Top 10 Tips for Small Business Owners Preparing for Retirement

Andy Anderson

business expenseAs a small business owner, you quickly learn to be an expert “multitasker.” Most entrepreneurs wear several hats and juggle dozens of daily responsibilities, but this can make it difficult for them to stay on top of long-term retirement goals.

One of the biggest reasons people give for not starting a business is the lack of security in retirement. Absent a company pension plan or 401K, small business owners must take a proactive approach to building a retirement nest egg.

A recent study conducted by Meridian in Ontario indicated that 20 percent of the province’s small business owners worry frequently about their retirement plans. But there are some things that entrepreneurs can do now that will impact their financial future.

The following ten tips are designed to help small business owners put together a plan to fulfill their retirement dreams:

  1. Get started now. Retirement planning is important for every individual, but when all your time, energy and resources are going into the business it is easy to lose sight of this. Remember, saving for retirement is more like a marathon than a sprint, so don’t fall into the trap of putting retirement planning on the back burner - start saving as soon as possible.
  2. Build a business succession plan into your retirement plans. It is important to have a succession plan in place from day one, even if retirement is still decades away. Speak with your financial planner or attorney about formalizing a succession plan that will ensure you are making the right decisions for your future.
  3. Get to know your sources of retirement income. Avoid thinking that the sale of your business will be enough to fund retirement. The value of your business could depreciate over time due to unforeseen issues, and retirement income from Social Security is at serious risk. Also, if you decide to pass the business along to a family member you may not have the resources you need. A certified financial planner can help you make sound decisions.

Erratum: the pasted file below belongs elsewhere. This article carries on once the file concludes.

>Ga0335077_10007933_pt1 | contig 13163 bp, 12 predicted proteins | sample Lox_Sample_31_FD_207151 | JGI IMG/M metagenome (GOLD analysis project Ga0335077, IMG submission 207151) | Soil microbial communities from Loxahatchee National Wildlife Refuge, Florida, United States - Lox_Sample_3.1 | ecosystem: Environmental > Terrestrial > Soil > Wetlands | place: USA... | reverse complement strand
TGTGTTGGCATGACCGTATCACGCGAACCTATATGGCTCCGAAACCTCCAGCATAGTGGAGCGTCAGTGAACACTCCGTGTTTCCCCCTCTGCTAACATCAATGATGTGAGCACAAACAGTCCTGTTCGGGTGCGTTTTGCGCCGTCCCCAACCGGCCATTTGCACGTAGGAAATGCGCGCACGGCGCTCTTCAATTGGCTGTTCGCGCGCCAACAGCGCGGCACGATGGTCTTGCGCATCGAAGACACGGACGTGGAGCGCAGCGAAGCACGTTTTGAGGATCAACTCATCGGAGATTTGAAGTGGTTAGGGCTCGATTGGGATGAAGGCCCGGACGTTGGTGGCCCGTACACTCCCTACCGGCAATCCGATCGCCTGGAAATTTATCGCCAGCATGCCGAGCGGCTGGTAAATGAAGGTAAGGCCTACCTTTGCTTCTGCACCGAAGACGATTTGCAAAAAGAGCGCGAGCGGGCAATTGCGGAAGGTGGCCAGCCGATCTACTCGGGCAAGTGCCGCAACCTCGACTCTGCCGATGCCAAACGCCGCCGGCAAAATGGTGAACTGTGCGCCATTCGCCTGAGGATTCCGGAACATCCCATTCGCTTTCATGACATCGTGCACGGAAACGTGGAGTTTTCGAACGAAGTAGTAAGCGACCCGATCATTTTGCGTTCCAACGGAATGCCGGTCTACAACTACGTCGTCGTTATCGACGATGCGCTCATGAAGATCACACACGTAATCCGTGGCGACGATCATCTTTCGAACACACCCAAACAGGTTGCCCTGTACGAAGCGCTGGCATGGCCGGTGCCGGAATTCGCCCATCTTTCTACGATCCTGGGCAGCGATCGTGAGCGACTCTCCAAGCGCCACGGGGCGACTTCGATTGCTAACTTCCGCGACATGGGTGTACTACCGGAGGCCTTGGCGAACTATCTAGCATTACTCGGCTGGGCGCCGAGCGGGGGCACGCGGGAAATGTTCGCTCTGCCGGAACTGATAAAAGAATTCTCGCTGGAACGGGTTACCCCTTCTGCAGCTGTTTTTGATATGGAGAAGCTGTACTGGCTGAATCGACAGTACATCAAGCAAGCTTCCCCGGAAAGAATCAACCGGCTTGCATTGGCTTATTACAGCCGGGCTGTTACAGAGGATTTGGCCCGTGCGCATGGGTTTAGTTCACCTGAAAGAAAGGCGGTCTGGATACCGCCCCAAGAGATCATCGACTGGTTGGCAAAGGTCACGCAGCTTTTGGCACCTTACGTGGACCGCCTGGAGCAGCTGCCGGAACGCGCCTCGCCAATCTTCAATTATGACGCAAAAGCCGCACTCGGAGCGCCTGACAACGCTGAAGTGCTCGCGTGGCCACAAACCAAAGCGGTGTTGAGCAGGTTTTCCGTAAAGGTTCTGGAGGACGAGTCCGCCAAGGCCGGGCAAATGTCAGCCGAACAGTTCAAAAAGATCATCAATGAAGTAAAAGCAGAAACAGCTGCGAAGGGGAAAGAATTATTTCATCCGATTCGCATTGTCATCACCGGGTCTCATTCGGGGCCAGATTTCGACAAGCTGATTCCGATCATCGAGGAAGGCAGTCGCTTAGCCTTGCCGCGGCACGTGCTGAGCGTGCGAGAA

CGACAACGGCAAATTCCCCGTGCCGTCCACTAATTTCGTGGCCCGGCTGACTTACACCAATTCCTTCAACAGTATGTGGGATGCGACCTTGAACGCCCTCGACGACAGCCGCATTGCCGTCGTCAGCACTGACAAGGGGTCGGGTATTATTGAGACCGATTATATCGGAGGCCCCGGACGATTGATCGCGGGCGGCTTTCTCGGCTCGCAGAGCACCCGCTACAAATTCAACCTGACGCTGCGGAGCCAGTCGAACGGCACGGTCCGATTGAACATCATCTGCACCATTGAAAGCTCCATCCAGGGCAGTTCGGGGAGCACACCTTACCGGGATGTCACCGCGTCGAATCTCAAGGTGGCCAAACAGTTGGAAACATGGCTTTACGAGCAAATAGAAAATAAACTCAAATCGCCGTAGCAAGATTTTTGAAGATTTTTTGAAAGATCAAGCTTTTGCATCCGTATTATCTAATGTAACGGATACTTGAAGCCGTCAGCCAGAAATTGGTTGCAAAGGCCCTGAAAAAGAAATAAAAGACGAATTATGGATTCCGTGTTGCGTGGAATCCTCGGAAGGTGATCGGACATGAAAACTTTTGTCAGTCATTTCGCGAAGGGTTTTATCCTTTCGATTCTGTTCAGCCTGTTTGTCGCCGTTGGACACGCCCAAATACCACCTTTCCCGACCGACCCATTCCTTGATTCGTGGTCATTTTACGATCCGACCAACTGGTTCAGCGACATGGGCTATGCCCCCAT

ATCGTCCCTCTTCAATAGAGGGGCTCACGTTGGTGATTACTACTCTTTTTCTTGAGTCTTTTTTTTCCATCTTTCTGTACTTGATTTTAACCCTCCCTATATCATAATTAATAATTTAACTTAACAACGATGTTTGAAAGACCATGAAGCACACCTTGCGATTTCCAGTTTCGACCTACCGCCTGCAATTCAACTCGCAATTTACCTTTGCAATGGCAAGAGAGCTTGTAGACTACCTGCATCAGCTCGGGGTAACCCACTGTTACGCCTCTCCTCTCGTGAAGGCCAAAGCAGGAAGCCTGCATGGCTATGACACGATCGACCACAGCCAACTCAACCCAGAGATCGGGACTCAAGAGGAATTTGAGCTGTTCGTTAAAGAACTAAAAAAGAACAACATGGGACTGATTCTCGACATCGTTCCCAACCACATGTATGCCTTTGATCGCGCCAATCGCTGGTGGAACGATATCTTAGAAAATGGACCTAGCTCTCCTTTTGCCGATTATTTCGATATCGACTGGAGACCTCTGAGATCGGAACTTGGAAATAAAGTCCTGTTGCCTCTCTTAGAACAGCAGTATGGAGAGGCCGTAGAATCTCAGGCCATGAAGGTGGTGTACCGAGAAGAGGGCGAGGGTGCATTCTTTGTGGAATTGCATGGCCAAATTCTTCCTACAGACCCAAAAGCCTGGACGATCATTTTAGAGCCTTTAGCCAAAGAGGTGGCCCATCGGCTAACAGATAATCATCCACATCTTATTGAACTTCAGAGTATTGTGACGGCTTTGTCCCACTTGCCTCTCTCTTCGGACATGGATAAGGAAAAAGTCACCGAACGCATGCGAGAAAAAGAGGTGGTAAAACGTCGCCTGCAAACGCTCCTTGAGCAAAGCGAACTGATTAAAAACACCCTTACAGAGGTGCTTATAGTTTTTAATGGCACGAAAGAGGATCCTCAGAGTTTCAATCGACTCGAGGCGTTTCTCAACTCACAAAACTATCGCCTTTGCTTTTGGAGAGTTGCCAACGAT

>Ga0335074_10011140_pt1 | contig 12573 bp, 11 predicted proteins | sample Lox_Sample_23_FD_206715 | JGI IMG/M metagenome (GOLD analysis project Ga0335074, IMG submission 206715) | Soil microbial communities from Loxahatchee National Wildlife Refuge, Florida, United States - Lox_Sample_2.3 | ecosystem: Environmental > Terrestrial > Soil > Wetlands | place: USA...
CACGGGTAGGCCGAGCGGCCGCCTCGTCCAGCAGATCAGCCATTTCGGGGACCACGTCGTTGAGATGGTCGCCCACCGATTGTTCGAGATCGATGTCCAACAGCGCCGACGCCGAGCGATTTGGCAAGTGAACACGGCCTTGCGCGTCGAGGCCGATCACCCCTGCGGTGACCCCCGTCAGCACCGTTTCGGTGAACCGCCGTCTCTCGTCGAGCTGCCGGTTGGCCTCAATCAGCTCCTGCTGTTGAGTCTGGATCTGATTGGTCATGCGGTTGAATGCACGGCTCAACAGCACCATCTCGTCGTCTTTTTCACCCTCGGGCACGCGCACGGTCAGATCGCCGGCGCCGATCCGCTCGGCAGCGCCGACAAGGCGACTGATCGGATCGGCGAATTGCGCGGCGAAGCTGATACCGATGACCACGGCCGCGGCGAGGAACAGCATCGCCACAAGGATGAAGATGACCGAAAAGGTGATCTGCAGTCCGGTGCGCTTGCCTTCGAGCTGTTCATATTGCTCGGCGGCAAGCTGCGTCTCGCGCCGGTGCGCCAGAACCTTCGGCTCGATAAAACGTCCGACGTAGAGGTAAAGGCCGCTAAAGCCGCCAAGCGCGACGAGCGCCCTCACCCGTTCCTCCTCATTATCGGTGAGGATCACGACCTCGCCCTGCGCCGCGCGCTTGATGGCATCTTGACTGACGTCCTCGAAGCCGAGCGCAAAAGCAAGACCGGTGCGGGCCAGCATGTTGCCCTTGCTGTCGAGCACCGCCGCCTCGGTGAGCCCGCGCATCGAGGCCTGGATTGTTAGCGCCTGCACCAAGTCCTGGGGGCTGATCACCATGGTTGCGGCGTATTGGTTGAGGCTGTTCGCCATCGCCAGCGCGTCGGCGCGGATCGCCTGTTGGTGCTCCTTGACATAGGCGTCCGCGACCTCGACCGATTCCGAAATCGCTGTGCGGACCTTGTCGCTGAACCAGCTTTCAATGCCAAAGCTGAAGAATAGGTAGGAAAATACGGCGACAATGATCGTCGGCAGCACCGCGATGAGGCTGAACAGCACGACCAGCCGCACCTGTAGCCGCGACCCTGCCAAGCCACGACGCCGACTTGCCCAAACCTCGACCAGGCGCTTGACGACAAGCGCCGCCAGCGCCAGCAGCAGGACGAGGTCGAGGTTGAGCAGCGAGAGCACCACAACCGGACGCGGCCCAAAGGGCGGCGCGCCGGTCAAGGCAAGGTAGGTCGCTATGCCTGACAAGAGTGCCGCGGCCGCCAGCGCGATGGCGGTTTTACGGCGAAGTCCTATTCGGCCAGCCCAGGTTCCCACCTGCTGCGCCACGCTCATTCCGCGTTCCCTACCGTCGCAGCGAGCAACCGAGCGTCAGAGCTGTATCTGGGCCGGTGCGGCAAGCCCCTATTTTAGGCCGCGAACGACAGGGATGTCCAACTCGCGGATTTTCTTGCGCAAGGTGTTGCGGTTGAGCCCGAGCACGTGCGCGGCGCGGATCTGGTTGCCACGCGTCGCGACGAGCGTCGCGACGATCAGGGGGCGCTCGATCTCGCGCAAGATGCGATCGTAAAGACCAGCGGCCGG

4. Consider an IRA, or other tax-free options for retirement contributions. If your company qualifies, you may also start a voluntary 401K plan. These options will lower your taxable income now, while ensuring the money is there when you need it in the future.
  5. Prepare for unexpected expenses. Having a robust retirement plan includes pre-planning for the unexpected, such as illnesses and disabilities. Consider the various life and disability insurance options available to you during this time, and work with a trusted professional who can explain them to you in detail.
  6. Be strategic about tax planning. Small business owners face a variety of tax implications when planning for retirement. For example, if you are planning on selling your business you may qualify for exemptions to capital gains tax. Working with a trusted tax professional will help you make better decisions about tax planning.
  7. Revisit your plans regularly. Even the best laid plans can become irrelevant over time. When life throws you curve balls you will need to be flexible with your financial plans. Make sure you review your retirement plans with a financial planner regularly, and check on the progress of your current investments. It may become necessary to make changes from time to time.
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